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January 15, 1966 - Image 1

Resource type:
Text
Publication:
The Michigan Daily, 1966-01-15

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U' WRONG TO SUPPORT
TUITION TAX CREDITS
See Editorial Page

Y

gutAO

IE aii4

CLOUDY, COLDER
High--23
Low-22
Snow flurries
tonight

Seventy-Five Years of Editorial Freedom
VOL. LXXVI, No. 92 ANN ARBOR, MICHIGAN, SATURDAY, JANUARY 15, 1966 SEVEN CENTS

SIX PAGES

Judge

Denies

'U

Injunction

in

nion

Case

By MERLE JACOBI
Judge William Ager denied yes-
cerday afternoon the University's
petition for a temporary injunc-
tion in the University's legal fight
against the unionization of its
non - academic University em-
ployes.
A temporary injunction would
have prohibited the State Labor
Mediation Board from consider-
ing the petitions of unions which
seek recognition as the collective
bargaining agent for. University
employes. The board will consider
these petitions at a hearing
Feb. 15.
The University had filed a pe-
tition with the court oa Dec. 15,1

1965 asking that the courts de-I
clare Public Act 379 unconstitu-
tional as it applies to the univer-
sity and that the courts issue a
temporary injunction prohibiting
the mediation board hearings un-
der the prdvisions of the act.
University officials commented
yesterday that the judge's ruling
would not influence a later hear-
ing on the constitutionality of
Public Act 379.
Public Act 379 which was pass-
ed this summer is an amendment
to Michigan's basic labor legisla-
tion, the Hutchinson Act. Act 379
allows public employes representa-
tion by a collective bargaining
agent in dealing with employers
over wages, hours, benefits, etc.

The hearing was a continuation University would be irrevocably Krasicky further argued that time in the future the court would Ben Moore, president of local said that this would dispose of the
from Jan. 12 when Judge Ager injured if it was forced to comply the proper procedure for the Uni- hear the University's suit again. 1583 of the state, county and case without a trial.
allowed the attorneys for the with a law which infringed on versity would be to allow the med- Saxton said he did not know yet municipal employes, f e I t the In his motion for a summary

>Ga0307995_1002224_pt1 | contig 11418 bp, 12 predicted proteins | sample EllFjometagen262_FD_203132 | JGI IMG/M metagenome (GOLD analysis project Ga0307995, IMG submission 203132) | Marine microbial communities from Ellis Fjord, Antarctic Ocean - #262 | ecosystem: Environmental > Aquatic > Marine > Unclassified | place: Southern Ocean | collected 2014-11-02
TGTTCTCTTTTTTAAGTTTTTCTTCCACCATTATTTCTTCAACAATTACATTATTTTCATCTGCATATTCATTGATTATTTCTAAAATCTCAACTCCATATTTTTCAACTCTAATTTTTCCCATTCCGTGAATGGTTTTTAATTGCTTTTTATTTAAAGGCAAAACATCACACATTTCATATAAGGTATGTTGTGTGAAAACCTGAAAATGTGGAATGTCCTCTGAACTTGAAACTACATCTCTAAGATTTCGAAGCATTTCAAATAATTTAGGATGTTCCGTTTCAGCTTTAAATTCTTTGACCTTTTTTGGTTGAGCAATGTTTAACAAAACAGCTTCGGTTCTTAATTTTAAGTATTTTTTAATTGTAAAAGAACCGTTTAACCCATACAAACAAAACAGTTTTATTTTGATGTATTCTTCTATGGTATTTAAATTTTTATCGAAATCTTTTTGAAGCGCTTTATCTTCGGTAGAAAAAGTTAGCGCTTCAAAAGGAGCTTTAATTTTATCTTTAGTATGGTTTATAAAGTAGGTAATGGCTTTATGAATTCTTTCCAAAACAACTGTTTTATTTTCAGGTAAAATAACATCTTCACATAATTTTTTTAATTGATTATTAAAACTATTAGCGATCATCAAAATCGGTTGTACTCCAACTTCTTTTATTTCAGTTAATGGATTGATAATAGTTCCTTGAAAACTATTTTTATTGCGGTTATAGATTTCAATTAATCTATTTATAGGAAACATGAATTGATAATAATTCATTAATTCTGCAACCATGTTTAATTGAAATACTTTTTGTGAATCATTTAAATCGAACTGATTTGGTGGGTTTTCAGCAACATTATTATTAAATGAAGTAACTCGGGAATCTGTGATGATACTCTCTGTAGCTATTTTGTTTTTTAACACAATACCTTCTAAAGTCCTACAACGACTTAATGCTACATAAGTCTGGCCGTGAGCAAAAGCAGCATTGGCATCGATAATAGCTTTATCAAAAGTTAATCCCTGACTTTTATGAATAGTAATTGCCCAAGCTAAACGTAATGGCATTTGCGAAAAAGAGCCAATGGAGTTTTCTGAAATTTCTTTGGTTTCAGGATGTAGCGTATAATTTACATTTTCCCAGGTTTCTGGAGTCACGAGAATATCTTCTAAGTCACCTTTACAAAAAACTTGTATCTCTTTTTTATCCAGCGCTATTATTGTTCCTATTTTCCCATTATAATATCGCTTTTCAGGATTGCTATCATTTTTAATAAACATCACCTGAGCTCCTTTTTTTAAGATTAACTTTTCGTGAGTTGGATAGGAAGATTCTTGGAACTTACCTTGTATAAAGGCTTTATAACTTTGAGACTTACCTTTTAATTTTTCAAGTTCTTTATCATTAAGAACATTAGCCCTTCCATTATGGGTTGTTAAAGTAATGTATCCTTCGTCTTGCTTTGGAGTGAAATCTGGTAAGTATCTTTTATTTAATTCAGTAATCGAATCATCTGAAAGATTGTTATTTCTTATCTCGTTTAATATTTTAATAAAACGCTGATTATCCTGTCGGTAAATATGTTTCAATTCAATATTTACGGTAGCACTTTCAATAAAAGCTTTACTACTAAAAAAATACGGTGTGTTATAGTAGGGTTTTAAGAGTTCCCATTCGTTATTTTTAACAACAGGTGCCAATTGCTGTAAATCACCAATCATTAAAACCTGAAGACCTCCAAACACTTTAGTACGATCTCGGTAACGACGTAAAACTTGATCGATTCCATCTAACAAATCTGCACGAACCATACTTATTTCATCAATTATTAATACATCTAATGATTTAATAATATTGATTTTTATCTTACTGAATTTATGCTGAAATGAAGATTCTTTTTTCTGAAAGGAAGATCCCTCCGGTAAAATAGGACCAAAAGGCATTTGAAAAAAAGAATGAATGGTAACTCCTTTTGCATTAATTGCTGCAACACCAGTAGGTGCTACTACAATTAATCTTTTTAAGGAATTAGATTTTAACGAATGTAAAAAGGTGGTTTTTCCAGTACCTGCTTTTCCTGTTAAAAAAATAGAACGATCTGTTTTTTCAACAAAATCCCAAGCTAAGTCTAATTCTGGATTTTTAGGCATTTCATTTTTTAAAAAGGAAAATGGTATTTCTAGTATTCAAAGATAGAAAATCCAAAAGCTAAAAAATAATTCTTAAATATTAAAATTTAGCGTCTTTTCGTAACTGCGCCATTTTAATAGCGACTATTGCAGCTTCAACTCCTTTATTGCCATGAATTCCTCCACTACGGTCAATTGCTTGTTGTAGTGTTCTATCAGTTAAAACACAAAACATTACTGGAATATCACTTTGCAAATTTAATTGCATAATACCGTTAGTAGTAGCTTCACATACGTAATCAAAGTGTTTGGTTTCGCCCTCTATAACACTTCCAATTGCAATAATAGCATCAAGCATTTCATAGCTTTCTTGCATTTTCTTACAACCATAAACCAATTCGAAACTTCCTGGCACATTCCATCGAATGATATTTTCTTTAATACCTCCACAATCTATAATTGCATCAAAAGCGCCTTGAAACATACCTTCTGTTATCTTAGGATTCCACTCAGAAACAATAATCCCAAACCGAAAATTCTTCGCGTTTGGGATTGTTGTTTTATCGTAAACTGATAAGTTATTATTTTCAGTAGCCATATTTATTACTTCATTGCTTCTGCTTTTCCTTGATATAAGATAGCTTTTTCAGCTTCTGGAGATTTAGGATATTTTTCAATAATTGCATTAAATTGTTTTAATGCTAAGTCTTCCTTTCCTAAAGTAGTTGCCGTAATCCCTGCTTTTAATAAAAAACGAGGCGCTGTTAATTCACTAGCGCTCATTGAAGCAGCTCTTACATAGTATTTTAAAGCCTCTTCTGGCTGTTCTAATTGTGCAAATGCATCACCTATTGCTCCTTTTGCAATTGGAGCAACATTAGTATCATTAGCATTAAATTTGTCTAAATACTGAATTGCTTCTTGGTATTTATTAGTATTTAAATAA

American Federation of State, their constitutional autonomy. The iation board's certification elec- whether he would advise the Uni- judge's ruling was one small vic- judgment Krasicky said that he
County and Municipal Employes act imposes a statuatory obliga- tions for the unions, and then versity to appeal the judge's rul- toiry for the unions. He said that would argue that the University
(AFL-CIO) and the Washtenaw tion which restricts the regents' appeal the results to the court' ing. his union will continue filing pe- has not shown a cause of action
Building -and Trades Council to power of supervision of the Uni- of appeals for a decision on the University attorney E d m u n d titions with the labor board and because the statute is constitu-
intervene in the case. versity. constitutionality of the case. Cummiskey felt that this ruling I was looking forward to the certi- ' tional. His second argument would
After hearing the objections of Assistant Attorney General Eu- In an oral opinion, Ager said would not damage the University's fication elections which the board be that the University has ade-
the assistant attorney general and gene Krasicky and American Fed- that he considered the petition case on the constitutionality of would conduct.' quate remedy for appeal by allow-
the union lawyers, the judge allow- eration lawyer A. L. Zwerdling for injunction to be for emergency Public Act 379. He hoped that Certification elections would de- ing the elections and then appeal-
ed Central Michigan University to argued that the University is not relief, and that at the present that case would come to trial be- cide if University employes desire ing the results to the court of
join their suit against the media- restricted by having to discuss time, under the present circum- fore Feb. 15 when the mediation representation by unions for col- appeals but that the University
tion board with the University's. employes wages, etc., with a col- stances, he did not feel that the j board heard the union petitions. I lective bargaining, and which un- has not exhausted this avenue.
Judge Ager then heard the lective bargaining agent since University and Central Michigan If the case was not heard before ions would represent what groups; Krasicky doubted that the con-